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From: Jonathan Wakely (cow_at_[hidden])
Date: 2004-07-20 04:15:31

On Tue, Jul 20, 2004 at 08:34:05AM +0200, Guillaume Melquiond wrote:

> > Maybe, you should take a look at the code I've posted... you don't need to
> > create fstream from file descriptor. You can open the file using the name
> > mkstemp returns via the in/out parameter.
> No, using mkstemp this way is no different than using tmpnam. Even if
> the file is already open, there is no reason for it to still be linked
> in the directory. So you may end up with a different file, and chaos
> ensues.

Isn't that a bit too general?

If the file is in a directory that is only writeable to you then only
the superuser can unlink it, and if you don't trust root you've got far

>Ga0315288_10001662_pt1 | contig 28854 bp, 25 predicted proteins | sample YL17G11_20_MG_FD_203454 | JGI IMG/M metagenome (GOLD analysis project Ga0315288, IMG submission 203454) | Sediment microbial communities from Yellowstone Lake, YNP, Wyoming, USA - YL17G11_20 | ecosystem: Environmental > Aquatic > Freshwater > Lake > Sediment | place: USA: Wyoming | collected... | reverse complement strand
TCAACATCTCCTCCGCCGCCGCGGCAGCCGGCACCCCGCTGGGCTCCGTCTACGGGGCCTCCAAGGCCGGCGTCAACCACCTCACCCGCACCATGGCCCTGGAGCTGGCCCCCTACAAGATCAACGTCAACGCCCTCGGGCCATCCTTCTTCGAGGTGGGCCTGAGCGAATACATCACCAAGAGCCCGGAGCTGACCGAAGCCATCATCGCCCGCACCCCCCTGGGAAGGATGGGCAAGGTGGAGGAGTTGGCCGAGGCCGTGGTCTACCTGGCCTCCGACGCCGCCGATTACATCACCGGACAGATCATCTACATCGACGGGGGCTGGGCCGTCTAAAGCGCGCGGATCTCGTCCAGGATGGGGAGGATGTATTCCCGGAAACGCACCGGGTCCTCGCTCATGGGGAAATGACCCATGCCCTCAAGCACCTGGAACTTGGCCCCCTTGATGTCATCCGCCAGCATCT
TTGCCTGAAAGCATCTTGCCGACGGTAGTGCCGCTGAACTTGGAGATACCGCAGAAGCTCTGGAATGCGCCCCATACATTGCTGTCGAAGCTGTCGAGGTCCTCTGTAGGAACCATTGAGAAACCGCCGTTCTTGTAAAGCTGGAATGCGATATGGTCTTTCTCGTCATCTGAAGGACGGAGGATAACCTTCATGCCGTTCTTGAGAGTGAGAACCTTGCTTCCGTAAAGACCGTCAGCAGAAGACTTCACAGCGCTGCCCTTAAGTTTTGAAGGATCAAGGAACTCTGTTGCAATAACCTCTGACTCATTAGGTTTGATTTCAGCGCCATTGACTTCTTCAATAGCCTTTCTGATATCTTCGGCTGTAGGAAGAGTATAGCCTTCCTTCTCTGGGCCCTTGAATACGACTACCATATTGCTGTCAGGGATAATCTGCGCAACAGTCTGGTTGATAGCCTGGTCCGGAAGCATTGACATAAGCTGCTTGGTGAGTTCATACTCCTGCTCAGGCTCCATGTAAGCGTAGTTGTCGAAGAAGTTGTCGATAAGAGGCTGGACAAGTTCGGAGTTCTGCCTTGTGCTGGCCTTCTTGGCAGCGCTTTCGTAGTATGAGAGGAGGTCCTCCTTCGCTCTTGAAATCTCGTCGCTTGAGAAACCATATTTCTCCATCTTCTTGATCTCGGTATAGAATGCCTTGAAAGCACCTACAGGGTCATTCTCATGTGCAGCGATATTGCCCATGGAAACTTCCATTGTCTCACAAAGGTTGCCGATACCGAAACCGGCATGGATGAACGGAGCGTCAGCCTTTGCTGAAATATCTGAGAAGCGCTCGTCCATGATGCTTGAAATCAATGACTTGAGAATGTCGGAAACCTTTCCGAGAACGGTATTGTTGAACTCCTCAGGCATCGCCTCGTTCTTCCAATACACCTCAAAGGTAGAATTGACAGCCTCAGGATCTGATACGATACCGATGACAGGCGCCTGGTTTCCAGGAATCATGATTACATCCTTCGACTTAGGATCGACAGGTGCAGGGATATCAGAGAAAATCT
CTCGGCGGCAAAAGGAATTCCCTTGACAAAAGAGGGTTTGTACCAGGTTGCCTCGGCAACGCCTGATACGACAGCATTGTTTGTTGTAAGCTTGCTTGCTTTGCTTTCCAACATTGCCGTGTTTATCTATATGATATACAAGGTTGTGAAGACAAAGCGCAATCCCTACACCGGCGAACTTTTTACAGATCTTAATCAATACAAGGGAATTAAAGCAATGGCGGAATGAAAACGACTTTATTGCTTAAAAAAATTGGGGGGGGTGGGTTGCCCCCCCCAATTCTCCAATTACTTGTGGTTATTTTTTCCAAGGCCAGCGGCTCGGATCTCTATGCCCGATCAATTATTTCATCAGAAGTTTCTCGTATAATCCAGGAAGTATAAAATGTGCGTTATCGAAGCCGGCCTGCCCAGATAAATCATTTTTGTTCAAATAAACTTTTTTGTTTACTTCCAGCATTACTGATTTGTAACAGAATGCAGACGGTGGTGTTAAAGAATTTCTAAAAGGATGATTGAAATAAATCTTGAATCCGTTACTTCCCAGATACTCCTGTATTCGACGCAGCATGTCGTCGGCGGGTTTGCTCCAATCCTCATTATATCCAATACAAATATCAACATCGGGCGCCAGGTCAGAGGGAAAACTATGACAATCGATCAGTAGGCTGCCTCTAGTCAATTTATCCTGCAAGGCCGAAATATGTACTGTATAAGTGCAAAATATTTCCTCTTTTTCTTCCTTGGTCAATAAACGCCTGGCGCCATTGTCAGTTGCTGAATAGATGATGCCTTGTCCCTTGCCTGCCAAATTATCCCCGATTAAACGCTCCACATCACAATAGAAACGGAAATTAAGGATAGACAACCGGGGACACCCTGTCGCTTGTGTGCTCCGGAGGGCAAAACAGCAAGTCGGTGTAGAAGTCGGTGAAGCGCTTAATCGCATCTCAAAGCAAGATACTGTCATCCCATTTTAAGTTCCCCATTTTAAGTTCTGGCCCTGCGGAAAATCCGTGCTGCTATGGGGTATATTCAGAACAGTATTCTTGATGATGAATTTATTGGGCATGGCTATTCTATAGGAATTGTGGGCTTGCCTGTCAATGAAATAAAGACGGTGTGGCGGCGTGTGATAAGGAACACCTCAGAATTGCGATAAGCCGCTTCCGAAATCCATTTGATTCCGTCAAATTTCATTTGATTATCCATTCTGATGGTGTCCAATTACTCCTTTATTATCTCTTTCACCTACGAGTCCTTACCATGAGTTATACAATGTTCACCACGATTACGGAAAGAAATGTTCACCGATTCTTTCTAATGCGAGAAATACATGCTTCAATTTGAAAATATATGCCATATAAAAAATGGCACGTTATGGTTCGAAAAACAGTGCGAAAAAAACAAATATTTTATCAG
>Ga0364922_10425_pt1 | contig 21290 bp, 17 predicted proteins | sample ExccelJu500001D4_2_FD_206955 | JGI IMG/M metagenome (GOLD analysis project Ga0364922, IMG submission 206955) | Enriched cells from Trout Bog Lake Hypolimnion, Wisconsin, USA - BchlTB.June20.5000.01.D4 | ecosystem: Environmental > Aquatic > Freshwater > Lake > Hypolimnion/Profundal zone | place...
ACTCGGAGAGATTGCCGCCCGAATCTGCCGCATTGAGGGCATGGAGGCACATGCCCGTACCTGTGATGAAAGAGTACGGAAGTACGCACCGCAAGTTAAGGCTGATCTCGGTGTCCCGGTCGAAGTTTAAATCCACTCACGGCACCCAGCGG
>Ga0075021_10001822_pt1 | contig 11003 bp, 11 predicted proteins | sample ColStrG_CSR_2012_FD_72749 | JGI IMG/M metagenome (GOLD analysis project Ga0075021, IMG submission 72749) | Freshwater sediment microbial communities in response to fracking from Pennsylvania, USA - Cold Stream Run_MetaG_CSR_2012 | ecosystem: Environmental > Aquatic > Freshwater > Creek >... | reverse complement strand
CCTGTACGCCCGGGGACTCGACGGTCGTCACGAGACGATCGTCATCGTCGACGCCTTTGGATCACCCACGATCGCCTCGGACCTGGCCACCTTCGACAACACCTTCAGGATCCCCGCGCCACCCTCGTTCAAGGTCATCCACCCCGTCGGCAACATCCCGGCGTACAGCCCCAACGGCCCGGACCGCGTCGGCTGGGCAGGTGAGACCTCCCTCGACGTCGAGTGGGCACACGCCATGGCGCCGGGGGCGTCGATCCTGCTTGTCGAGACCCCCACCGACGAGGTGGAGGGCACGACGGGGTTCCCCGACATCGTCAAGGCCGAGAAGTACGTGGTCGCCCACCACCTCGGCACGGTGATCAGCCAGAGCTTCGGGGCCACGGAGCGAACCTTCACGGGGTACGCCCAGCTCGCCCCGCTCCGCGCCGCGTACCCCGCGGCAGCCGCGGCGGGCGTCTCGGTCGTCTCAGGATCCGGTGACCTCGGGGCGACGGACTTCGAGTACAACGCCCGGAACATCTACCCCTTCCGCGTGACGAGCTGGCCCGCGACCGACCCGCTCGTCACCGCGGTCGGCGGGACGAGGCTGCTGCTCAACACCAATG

bigger problems than this.

If you can ensure the files are created in a directory that is not group-
or world-writeable, or in a directory that has the sticky bit set, then
isn't it (relatively) safe to use:

  char filename[] = "DIR/tmp.XXXXXX";
  const int fd = mkstemp(filename);
  if (fd == -1)
      throw ...;
  std::fstream f(filename);

It's certainly better than predictable names in predictable directories,


"That which needs to be proved cannot be worth much."
	- Nietzsche

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